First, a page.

it examines the relevance of the science to the claim being made. Rusk highlighted two recent FTC actions, one against claims made about two of Dannon’s yogurt products, the other against claims made about a Nestlé probiotic drink. She assured the workshop audience that FTC is not raising its standards, but rather is trying to be more transparent and concrete so that companies know exactly what is expected in terms of compliance.
Looking through the lens of DuPont, Stuart Craig, director of regulatory and scientific affairs for DuPont Nutrition and Health, described how the changing regulatory landscape is affecting the food industry. He noted that the EFSA evaluations in particular have drawn on many of DuPont’s regulatory affairs resources in the past couple of years. The EFSA evaluations reflect a general global trend toward a higher scientific standard for safety and efficacy with respect to health claims on food products, but the higher standard creates a significant challenge for the food industry. Not only are human clinical studies expensive, threatening return on investment, but also it is more difficult to demonstrate health maintenance than disease intervention. Compounding the challenge is the fact that there is no global system for scientific substantiation. Different regions, sometimes different countries, operate according to their own rules and standards for scientific substantiation, making collaboration and comparison difficult. Craig mentioned some tools that DuPont uses when conducting its own internal scientific substantiation evaluations.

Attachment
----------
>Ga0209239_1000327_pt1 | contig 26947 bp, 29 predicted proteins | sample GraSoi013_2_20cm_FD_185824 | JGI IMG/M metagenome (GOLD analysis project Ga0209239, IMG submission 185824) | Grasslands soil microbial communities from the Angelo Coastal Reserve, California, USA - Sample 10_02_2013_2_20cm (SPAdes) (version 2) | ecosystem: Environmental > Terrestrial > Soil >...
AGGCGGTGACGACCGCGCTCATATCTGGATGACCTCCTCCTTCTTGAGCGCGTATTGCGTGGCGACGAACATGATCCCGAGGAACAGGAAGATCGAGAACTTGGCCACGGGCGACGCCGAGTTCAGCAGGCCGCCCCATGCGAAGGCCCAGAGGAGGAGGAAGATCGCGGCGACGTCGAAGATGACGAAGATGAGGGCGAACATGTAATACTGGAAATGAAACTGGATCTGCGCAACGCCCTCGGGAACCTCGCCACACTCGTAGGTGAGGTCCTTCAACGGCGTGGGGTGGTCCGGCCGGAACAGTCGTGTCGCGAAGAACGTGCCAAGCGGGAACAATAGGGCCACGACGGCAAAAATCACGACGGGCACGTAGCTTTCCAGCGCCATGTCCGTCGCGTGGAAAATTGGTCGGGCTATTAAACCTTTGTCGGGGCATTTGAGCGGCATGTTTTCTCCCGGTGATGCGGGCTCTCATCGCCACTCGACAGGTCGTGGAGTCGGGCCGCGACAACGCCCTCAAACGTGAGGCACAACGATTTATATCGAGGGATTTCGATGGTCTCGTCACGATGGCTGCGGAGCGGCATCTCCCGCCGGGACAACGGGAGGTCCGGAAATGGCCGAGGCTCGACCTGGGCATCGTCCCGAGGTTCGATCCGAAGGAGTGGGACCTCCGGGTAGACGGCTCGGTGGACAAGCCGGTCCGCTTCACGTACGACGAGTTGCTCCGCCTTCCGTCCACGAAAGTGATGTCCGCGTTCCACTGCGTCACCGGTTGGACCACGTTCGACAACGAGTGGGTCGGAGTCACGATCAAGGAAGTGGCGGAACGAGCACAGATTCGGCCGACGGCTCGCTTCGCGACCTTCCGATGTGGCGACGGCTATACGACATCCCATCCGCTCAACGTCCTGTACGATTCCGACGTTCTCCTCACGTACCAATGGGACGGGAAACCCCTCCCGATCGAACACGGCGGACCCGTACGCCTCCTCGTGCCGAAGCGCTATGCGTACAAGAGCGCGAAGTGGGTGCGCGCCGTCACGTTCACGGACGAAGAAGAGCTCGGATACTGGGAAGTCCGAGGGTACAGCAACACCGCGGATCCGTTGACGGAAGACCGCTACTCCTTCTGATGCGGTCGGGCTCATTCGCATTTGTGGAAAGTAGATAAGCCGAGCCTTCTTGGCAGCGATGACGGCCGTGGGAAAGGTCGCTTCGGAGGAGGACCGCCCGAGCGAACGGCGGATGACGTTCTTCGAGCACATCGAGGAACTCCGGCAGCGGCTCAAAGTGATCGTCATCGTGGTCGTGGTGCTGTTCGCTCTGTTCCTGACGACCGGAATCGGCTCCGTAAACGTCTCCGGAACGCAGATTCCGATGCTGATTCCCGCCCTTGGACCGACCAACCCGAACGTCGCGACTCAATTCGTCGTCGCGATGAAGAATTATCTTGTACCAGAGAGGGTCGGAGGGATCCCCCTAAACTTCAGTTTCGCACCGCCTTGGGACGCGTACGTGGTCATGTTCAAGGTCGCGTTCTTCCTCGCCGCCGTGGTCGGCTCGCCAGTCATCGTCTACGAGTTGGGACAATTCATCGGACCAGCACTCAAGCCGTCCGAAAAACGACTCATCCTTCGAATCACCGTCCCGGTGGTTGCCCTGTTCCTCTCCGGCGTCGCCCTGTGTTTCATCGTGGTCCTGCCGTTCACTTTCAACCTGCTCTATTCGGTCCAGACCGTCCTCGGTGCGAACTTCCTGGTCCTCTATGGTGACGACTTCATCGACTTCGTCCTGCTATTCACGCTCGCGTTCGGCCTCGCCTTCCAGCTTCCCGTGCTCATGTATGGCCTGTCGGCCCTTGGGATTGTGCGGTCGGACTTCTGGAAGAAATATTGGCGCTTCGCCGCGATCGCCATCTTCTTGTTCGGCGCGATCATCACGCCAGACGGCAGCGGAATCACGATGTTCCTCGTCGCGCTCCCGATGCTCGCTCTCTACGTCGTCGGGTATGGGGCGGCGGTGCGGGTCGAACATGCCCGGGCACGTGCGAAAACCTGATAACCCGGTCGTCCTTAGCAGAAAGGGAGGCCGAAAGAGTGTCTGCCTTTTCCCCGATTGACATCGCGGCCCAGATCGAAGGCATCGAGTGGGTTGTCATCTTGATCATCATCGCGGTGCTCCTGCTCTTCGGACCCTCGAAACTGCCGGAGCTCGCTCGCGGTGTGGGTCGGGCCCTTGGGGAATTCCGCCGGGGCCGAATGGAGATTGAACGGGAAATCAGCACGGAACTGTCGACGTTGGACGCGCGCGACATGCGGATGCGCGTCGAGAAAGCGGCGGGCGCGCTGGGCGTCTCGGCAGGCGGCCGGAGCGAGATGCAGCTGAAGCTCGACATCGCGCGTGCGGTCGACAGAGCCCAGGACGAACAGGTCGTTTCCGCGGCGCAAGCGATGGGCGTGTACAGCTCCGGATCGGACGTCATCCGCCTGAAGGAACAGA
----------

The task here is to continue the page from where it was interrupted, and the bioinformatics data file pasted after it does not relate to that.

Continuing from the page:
Finally, Sarah Roller, partner with the law firm Kelley Drye & Warren LLP, suggested that many of the regulatory challenges addressed by workshop speakers relate to the fact that “we are struggling to fit” an emerging science into an old legal paradigm. In the United States, the regulatory landscape for health claims on food products was codified in law in 1938, as part of the Federal Food, Drug, and Cosmetic (FD&C) Act. Added to the FD&C Act are the many other federal and, importantly, state laws that govern health claims on food products. Roller explained how an FDA warning letter about a probiotic-containing food product can quickly cascade into a series of state-level actions—namely, class action lawsuits—that have a “chilling” effect not only on the truthful communication of information, but also on industry investment in products that Roller believes have “huge promise for public health.” She wondered whether the type of ecological approach that is used in environmental law might be a more useful way to think about food, health, and the microbiome.
Although research on the microbiome is still widely considered an emerging area of science, the field is progressing quickly. Researchers are making significant headway in understanding not just what the microbi-